Lozen was the sister of Geronimo’s right-hand man, Victorio. She was among the fiercest warriors, a medicine woman gifted with powerful visions. After her brother was killed in 1880, a distraught Lozen exacted her revenge on the U.S. Army in true warrior fashion: returning to the warpath quickly, purposefully and with deadly results. Her “battle buddy” was a scout, messenger and mediator called Dahteste, who was always nearby. She was married and fought alongside her husband, but her “battle buddy,” Lozen, was always nearby. After the surrender of Geronimo and his people, Lozen died of tuberculosis in 1889, while imprisoned in Alabama. Dahteste spent eight years as a prisoner of war at Fort Marion and 19 years at Fort Sill, Oklahoma. Upon her release, she relocated to Whitetail on the Mescalero Apache Reservation in New Mexico. Often seen in full regalia, she owned many sheep (a sign of wealth) and died peacefully in 1955 at the age of 95.

We’wha (Zuni) c. 1849-1896

A Lhamana (Zuni Two-Spirit) from the area that is now New Mexico, We’wha was born a male-bodied person who wore a mix of women’s and men’s clothing. They performed tasks that were typically divided by gender roles, distinguished as both a weaver and potter as well as a hunter and spiritual leader. We’wha spoke English, struck up friendships with white outsiders, even traveling to Washington, D.C. in 1886 to meet President Grover Cleveland. Largely perceived as a cisgender woman, We’wha became the toast of the town on this trip and gained a degree of national celebrity as an ambassador for the Zuni people. After being imprisoned in 1892 for resisting US soldiers meddling with Zuni culture, We’wha walked 40 miles back to the reservation and returned to their former life: leading ceremonies, making pottery, weaving with the women and hunting with the men.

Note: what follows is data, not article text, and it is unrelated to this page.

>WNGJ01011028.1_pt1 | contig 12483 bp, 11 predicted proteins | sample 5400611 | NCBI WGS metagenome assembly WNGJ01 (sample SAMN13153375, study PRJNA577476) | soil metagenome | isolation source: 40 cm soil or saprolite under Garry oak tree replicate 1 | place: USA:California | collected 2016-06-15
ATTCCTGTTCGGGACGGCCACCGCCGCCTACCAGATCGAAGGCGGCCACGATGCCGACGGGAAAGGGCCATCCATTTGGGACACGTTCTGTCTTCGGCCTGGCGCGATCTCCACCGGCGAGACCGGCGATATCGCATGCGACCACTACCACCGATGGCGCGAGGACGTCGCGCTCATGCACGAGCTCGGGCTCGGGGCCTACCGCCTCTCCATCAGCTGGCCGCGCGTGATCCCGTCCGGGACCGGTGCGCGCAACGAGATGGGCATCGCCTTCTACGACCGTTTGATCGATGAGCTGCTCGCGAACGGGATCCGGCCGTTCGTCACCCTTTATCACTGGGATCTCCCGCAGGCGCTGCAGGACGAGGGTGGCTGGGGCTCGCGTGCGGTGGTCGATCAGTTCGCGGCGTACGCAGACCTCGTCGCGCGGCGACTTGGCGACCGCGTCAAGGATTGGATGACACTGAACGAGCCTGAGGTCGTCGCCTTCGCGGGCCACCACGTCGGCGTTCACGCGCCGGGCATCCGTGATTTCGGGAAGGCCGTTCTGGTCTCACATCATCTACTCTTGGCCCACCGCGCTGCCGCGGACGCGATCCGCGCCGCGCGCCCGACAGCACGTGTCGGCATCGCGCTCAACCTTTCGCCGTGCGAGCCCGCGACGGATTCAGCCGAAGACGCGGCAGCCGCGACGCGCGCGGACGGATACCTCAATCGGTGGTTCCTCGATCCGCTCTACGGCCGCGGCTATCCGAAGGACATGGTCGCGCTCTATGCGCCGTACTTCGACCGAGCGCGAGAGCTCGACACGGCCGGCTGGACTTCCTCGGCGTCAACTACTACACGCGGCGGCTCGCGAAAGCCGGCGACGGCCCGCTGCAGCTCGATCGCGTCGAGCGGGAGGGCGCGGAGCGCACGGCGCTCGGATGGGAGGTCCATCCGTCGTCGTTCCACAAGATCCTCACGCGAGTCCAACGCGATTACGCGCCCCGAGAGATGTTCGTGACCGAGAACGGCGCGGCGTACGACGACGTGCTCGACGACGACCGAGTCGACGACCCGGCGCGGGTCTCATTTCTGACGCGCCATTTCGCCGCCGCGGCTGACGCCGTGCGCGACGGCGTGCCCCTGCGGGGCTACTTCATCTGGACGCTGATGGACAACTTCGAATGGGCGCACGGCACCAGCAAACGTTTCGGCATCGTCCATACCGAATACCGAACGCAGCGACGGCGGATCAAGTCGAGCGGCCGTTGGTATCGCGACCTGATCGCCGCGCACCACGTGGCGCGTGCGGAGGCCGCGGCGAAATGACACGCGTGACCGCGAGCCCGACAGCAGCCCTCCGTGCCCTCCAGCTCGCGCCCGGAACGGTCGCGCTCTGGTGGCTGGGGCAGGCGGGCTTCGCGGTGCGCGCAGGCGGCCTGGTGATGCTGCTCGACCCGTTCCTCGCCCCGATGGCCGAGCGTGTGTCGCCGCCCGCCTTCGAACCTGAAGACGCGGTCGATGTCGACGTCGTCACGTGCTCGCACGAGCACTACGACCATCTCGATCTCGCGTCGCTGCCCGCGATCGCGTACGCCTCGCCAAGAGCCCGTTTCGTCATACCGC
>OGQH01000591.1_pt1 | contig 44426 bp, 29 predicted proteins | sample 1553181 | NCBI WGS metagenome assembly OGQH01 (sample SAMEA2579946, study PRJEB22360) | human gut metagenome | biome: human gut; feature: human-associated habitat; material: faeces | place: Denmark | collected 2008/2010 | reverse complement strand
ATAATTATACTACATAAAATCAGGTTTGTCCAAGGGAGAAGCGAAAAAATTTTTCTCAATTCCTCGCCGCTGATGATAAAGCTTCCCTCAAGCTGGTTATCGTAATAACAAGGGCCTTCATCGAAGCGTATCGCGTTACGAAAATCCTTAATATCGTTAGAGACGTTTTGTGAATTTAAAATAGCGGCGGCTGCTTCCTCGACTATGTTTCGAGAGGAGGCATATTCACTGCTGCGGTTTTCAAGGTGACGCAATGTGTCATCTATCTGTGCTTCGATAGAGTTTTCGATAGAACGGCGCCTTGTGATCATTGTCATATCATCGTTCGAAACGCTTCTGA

Osh-Tisch (Apsáalooke or Crow) 1854-1929

Osh-Tisch was a keeper of the Badé tradition—a male-bodied person in the Crow community who lived their daily life in a feminine role. Earning their name “Finds Them And Kills Them” in a fight against the Lakota, Osh-Tisch was a revered member of the tribe. By the 1880s, missionaries began persecuting Natives over their dating and marriage traditions, which were often in opposition to the Christian European standard of lifelong heterosexual monogamy. Osh-Tisch and other Two-Spirits became a target of the code and were imprisoned. But the Crow chiefs and warriors spoke out in support of Two-Spirit values. They pushed hard against U.S. federal agents, ultimately gaining the Badés’ release.

Hastiin Klah (Diné) 1867-1937

Hastiin Klah was a master sand painter, chanter, weaver and healer. There are four genders in Diné tradition and Klah was considered a Nádleehi (or “one who changes”)—an individual who exhibits the characteristics ascribed to the opposite sex. According to historical sources, Klah is believed to have been intersex. Born in 1867 in the Bear Mountain area (now Fort Wingate, New Mexico), Klah traveled across the U.S. to showcase their arts at the 1893 World’s Columbian Exposition in Chicago. Klah single-handedly saved the Navajo weaving tradition in the face of religious persecution and co-founded the Wheelwright Museum of the American Indian in Santa Fe. Klah designed, curated and blessed its grounds, but passed away before the museum opened in 1937.